Theater was constructed. As a young teen, I enjoyed working my first job at that theater while it was only for a few months, I learned a great deal and always have great memories of the Yale.

Joe Vogel
Joe Vogel on May 27, 2009 at 1:29 am

From Boxoffice Magazine, September 21, 1946: “The Yale Theatre, which has been closed for remodeling the last five months, is due to open late this month, Sam Caporal, owner-operator, said. The house will be completely new from front to back, and will have an additional 300 seats, making the seating capacity about 800.”

DougLoudenback on May 26, 2009 at 10:42 pm

I didn’t word that correctly. The father, not the son, built several Oklahoma City theaters.

DougLoudenback on May 26, 2009 at 10:40 pm

I’m presently researching an article on Capitol Hill, including, of course, its theaters. Here’s a photo I took of the Yale about a week ago … View link

The original owner was Sam Caporal and I know one of his sons, another Sam Caporal who built some other Okc theaters, also. I coincidentally bumped into him at a 7-11 this afternoon and told him what I was doing (Capitol Hill research) … I asked him when the Yale opened and he said 1904. I’m hoping to get some good pics from him in a few days.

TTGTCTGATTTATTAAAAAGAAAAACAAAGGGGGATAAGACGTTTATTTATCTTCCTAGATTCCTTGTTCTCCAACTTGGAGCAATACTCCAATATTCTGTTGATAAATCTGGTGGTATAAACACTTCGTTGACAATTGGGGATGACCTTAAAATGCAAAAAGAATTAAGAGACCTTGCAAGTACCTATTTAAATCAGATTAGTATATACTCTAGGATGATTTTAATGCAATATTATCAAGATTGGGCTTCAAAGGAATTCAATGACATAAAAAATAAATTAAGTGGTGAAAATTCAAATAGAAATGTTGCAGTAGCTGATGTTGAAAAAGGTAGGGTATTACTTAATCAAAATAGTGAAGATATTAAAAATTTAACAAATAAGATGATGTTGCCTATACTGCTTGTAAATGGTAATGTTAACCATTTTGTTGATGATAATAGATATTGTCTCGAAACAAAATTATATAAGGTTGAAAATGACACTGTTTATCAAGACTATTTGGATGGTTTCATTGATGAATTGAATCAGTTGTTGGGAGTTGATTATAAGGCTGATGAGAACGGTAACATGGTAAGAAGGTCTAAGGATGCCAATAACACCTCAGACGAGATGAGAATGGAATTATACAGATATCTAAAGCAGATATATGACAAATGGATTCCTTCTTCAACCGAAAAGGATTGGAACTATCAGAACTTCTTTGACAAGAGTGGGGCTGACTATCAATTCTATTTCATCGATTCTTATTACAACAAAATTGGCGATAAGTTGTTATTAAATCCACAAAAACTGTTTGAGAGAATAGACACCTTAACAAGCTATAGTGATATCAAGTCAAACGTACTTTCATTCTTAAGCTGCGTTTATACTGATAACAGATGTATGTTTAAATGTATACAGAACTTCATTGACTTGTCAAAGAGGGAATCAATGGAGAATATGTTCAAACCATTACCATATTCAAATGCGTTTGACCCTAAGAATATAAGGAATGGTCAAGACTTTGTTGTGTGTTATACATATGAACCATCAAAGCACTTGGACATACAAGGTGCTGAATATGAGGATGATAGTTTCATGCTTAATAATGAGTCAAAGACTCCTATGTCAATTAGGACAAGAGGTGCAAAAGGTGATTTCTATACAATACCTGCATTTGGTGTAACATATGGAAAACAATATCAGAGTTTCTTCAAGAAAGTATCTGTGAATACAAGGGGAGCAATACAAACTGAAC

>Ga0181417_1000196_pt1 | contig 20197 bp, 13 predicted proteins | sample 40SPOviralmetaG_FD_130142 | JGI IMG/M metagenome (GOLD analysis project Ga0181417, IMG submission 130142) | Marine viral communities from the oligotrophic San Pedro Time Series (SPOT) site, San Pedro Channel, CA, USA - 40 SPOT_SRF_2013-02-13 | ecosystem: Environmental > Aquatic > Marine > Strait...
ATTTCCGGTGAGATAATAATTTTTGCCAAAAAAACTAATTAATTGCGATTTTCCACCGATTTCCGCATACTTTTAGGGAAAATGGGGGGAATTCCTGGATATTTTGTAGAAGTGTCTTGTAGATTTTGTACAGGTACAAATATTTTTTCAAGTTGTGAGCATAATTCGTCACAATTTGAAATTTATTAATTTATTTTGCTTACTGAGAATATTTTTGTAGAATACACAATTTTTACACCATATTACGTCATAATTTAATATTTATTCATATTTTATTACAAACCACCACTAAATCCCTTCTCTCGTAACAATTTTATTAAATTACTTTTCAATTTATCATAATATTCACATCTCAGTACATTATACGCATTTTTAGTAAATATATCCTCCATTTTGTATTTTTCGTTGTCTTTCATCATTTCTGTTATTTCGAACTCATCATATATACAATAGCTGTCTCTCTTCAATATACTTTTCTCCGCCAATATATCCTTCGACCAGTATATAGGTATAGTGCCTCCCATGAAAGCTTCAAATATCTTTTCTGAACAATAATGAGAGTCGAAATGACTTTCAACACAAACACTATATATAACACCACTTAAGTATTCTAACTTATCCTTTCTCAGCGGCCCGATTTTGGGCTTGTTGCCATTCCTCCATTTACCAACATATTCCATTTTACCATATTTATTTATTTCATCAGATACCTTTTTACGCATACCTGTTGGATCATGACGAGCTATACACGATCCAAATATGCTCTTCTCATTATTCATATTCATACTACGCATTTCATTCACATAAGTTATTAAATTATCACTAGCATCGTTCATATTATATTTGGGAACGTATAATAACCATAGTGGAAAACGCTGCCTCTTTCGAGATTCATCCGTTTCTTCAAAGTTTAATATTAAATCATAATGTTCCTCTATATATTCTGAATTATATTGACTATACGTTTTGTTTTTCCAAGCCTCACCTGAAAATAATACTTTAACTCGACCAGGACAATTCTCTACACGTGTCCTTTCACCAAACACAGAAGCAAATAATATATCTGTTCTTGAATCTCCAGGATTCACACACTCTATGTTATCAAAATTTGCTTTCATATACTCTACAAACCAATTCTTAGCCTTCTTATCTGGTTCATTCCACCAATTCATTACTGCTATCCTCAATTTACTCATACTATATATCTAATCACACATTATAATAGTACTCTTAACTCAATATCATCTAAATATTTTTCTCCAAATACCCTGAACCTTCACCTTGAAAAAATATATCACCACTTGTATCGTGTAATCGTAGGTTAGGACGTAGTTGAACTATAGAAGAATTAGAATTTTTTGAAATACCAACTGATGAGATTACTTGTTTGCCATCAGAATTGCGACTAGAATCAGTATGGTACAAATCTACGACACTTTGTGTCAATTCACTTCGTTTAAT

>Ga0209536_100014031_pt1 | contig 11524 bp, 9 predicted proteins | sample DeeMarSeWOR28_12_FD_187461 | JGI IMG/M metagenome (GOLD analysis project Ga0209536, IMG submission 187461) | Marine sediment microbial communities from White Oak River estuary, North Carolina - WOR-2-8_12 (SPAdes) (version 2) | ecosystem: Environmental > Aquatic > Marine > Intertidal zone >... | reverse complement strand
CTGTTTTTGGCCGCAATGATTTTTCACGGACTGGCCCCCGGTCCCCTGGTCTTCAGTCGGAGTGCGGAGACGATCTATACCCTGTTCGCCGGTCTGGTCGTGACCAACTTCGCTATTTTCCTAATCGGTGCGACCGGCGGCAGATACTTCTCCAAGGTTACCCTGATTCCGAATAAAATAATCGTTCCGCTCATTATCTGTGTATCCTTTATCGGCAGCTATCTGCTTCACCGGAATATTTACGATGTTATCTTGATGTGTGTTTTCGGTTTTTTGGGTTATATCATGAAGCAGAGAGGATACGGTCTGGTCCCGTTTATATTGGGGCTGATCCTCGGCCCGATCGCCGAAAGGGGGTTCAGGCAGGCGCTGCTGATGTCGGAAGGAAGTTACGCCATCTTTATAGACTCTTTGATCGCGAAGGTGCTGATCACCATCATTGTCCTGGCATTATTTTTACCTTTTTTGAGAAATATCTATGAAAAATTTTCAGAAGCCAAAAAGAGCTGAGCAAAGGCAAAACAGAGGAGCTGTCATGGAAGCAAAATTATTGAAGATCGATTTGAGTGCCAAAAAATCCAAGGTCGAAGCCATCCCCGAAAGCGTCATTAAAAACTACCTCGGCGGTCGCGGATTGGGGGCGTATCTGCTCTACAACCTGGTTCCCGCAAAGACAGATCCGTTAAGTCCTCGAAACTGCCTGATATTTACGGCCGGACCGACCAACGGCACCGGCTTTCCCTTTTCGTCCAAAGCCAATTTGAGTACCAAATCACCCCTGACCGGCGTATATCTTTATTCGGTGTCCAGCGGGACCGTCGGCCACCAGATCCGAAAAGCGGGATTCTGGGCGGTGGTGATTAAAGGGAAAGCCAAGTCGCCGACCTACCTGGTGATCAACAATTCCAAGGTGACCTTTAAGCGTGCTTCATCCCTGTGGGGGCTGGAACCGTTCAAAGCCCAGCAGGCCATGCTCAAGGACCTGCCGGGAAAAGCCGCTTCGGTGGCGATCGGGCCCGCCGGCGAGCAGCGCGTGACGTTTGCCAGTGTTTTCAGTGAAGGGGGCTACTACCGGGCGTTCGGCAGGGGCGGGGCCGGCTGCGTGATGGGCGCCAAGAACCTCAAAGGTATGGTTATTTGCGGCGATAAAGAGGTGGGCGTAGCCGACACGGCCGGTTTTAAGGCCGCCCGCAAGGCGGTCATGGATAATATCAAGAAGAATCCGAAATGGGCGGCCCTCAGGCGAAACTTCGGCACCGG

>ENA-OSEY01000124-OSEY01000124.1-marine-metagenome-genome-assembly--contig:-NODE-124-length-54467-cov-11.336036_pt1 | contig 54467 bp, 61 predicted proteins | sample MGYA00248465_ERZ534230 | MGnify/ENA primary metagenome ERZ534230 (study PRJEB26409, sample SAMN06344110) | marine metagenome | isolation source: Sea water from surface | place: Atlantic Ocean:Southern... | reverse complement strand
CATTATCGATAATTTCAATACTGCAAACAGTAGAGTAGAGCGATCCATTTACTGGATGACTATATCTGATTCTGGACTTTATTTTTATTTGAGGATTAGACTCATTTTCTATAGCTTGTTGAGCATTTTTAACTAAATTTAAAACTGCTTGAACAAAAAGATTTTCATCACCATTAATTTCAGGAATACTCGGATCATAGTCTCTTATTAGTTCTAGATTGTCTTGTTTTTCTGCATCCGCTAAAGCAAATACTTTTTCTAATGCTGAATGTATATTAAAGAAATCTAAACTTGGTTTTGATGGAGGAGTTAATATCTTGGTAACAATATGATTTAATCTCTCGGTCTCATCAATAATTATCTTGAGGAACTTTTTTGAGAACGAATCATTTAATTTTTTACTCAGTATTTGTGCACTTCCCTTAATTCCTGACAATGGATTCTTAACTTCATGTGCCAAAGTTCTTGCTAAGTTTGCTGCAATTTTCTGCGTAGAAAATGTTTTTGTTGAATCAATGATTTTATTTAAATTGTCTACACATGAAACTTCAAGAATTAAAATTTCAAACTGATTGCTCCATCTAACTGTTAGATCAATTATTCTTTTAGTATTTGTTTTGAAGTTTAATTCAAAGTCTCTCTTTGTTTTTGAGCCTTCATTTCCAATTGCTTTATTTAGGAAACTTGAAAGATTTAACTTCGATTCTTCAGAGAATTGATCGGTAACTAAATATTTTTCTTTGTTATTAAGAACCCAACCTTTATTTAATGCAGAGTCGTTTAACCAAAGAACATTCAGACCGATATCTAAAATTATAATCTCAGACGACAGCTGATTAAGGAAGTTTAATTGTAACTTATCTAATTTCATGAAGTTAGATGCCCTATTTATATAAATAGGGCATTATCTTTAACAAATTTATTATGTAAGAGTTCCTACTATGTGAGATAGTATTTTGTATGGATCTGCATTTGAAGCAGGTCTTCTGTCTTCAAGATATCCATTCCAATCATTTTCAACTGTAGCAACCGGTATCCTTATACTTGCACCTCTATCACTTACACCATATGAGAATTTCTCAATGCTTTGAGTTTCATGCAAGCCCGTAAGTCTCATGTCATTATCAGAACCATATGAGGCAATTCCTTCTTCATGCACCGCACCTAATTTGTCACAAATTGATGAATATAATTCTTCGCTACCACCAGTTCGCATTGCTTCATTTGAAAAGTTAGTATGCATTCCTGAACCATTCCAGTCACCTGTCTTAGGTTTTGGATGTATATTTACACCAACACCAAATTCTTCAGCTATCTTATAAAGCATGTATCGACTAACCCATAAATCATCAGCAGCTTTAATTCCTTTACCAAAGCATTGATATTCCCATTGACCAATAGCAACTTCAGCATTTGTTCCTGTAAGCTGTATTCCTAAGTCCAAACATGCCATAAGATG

kpdennis on April 25, 2009 at 3:08 am

The Yale as it looked in 1994 – no wrestlers in sight!
View link

Cimarron on February 8, 2009 at 12:13 am

The ole Yale was a neat second run theatre in the 50’s. I started working their in my sophmore year on week ends taking ticket for a whooooping .35 per hour. I stuck to it and worked my way up the ladder to become the 1st usher for .45 per hour…That was 1957 and the owner required the first usher to wax and buff his law ofc which was on the west side of the box ofc. and I finally gave up that huge opportunity after some 8 months. The owner also owned and operated the old Mayflower Theatre NW 23rd, near Classen Blvd and the kids working at that theatre were also paid about the same..

Don Lewis
Don Lewis on May 18, 2008 at 11:11 pm

…..I believe many of the old movie theaters have resident ghosts.

see /theaters/10600/


kencmcintyre on May 18, 2008 at 11:55 am

It’s a ghost story.

Don Lewis
Don Lewis on May 18, 2008 at 8:09 am

Boo: ??